Our patients had an input in the design of the exercise intervention. The first part of the study, which is already completed, consisted of individual interviews and focus group discussions, where we learned about our patients' attitudes, beliefs and preferences towards physical activity. We summarized and analyzed these findings, presented the data back to our patients and then further refined our proposed intervention using the insight we gathered. We learned that our participants wanted a group exercise activity and preferred morning sessions with a good variety of exercises.

Currently our participants meet at the Gathering Place, a center that offers support services to cancer patients and their families. We are collaborating with the Gathering Place to use their exercise facility and trainers who are certified in oncology. It is a very unique place and our patients benefit not only from the exercise programs but also take advantage of support groups, art and music programs.

When patients receive the cancer diagnosis, they tend to concentrate on the treatment, rather than physical activity. Given the toxicity of chemotherapy, what is the right time to start introducing physical activity to patients with cancer?

Physical activity should be talked about long before a patient is diagnosed with cancer. The obesity rates in the U.S. are close to 70 percent in adults. There is an abundance of evidence from observational studies suggesting that physical activity reduces the incidence of breast cancer and endometrial cancer. Therefore, we should concentrate on cancer prevention, rather than cancer treatment, educate our community on the benefits of physical activity and help acquire this beneficial habit.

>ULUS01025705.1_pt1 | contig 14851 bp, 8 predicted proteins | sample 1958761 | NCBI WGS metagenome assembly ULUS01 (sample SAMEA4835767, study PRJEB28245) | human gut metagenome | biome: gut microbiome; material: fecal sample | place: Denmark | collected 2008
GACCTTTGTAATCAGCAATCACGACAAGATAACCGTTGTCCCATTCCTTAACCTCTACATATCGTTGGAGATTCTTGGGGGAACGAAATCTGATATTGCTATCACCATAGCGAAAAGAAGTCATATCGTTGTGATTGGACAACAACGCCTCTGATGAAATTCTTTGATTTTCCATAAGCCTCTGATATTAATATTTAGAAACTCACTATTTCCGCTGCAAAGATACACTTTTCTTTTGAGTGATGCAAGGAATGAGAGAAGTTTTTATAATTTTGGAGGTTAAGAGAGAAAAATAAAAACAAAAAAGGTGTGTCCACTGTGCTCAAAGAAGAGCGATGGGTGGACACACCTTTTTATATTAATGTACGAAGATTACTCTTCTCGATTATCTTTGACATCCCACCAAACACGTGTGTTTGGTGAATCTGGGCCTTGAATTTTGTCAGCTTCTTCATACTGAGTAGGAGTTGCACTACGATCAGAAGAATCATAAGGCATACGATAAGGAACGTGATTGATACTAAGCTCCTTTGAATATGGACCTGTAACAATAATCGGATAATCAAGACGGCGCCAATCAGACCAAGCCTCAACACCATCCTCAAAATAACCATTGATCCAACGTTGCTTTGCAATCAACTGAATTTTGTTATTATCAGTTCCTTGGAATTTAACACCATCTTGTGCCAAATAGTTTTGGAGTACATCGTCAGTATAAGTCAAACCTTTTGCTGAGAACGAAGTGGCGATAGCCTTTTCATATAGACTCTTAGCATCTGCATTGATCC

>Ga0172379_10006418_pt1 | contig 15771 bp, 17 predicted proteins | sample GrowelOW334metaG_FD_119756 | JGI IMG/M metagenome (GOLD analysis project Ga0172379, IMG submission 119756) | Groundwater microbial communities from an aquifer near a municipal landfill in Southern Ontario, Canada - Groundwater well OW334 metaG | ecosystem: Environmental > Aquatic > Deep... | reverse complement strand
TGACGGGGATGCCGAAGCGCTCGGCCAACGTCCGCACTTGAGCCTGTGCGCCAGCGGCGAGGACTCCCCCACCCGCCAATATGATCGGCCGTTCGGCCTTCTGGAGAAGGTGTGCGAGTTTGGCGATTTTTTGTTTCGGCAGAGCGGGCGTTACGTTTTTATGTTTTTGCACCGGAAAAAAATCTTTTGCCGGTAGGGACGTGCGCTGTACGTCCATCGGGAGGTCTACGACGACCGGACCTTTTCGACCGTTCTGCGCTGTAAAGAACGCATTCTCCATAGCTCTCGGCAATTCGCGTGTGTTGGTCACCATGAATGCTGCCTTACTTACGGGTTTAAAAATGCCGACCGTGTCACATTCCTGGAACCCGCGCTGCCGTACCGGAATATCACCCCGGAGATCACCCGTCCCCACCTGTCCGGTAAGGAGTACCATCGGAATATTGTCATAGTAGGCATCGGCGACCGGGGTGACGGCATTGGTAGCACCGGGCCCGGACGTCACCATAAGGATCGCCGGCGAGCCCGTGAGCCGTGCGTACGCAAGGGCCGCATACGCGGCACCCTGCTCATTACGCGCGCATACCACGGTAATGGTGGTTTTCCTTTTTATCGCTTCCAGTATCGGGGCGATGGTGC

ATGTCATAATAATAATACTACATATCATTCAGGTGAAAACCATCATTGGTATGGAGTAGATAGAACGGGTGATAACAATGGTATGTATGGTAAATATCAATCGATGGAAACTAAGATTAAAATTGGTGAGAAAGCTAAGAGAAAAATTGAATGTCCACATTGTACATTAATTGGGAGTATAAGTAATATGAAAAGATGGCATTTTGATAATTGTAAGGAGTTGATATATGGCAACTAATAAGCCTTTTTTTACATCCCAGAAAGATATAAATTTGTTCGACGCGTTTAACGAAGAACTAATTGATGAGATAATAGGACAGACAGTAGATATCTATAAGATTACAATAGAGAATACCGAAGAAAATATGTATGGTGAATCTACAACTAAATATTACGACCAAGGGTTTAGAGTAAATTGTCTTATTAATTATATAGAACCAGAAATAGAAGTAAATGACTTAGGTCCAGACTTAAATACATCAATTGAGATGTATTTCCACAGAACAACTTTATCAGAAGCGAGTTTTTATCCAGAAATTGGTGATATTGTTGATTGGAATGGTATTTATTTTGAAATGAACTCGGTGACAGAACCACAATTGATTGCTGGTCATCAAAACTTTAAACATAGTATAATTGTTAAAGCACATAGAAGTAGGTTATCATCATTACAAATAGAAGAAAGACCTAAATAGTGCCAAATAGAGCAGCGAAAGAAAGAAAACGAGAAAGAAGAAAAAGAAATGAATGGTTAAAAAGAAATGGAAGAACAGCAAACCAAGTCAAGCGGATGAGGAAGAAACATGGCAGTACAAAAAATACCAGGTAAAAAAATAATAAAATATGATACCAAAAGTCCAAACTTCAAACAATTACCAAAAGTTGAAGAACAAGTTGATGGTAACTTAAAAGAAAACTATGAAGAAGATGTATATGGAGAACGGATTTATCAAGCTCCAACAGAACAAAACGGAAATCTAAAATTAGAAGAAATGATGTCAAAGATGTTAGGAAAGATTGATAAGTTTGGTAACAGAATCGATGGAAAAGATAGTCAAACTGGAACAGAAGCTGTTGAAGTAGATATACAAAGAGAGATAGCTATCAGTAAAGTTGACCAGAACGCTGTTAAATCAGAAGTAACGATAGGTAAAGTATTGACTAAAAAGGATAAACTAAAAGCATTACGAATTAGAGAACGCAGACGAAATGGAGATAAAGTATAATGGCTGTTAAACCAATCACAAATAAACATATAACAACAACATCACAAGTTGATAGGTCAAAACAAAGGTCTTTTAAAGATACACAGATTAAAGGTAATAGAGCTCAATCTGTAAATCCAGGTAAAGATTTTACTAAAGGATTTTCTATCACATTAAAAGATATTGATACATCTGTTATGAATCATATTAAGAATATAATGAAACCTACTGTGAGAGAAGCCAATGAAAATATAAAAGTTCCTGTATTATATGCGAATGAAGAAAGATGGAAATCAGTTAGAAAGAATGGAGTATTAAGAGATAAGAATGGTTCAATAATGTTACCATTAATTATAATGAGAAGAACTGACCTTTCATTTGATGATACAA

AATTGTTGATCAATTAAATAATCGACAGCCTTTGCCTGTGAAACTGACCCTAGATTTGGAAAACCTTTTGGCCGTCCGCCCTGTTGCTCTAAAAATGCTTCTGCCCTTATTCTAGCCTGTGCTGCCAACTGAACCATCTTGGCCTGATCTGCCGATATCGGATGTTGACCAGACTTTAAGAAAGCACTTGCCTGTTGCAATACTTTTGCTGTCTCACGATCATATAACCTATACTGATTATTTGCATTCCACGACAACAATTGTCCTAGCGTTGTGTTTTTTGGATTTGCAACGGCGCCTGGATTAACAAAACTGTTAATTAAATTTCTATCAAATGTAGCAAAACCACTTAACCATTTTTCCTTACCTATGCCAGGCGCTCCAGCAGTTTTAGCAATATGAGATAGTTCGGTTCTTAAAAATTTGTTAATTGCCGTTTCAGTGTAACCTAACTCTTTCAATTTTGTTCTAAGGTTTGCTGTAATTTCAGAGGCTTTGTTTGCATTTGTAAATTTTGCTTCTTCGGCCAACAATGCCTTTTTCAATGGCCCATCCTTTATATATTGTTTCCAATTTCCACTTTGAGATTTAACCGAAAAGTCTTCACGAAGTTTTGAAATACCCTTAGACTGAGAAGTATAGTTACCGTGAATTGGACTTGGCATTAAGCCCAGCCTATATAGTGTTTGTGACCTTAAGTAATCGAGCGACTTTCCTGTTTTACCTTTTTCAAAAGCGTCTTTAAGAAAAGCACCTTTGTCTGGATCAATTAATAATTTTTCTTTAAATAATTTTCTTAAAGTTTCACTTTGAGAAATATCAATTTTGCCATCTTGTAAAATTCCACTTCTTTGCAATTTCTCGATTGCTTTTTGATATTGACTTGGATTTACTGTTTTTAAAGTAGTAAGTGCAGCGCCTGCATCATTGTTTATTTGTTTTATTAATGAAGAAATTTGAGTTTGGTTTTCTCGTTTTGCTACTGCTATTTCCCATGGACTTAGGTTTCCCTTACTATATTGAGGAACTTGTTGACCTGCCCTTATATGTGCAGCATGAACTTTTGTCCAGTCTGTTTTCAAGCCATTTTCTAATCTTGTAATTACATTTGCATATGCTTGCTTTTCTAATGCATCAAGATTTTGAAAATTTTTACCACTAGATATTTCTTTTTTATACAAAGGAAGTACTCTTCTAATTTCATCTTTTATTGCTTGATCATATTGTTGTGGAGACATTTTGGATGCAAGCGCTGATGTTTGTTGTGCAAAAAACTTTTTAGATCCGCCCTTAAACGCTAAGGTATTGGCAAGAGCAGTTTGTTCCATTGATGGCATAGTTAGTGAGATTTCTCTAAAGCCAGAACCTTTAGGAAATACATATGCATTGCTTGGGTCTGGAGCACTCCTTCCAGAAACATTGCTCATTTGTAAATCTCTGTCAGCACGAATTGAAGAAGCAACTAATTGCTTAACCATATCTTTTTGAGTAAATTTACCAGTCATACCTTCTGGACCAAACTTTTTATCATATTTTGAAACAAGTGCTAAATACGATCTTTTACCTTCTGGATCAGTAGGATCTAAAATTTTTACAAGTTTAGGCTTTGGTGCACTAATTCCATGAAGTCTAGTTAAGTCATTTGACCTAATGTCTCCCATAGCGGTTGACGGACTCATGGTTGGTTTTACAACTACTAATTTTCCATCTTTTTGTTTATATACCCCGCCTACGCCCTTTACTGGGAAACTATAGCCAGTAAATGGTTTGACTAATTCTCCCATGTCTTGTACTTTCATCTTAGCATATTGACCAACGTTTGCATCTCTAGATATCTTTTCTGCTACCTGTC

When patients are diagnosed with cancer and discuss surgery, radiation or chemotherapy with the physician, we should be adding physical activity to their regimen as soon as possible. In addition, the only answer to cancer related fatigue is exercise. Patients who pull themselves together to exercise despite feeling weak and tired, notice that the more they exercise the less fatigued they become.

What role does patient education play in engaging African Americans as well as low socioeconomic status patients? Did mistrust play a role in the successful enrollment of African American patients in your study?

We have found in our original observational study that low socioeconomic status was associated with poor physical function and low physical activity among older women. Socioeconomic status involves education and household income level; patients with high school level education or less are more likely to have poor physical function; this also holds true for patients with median household income of $35,000 or less.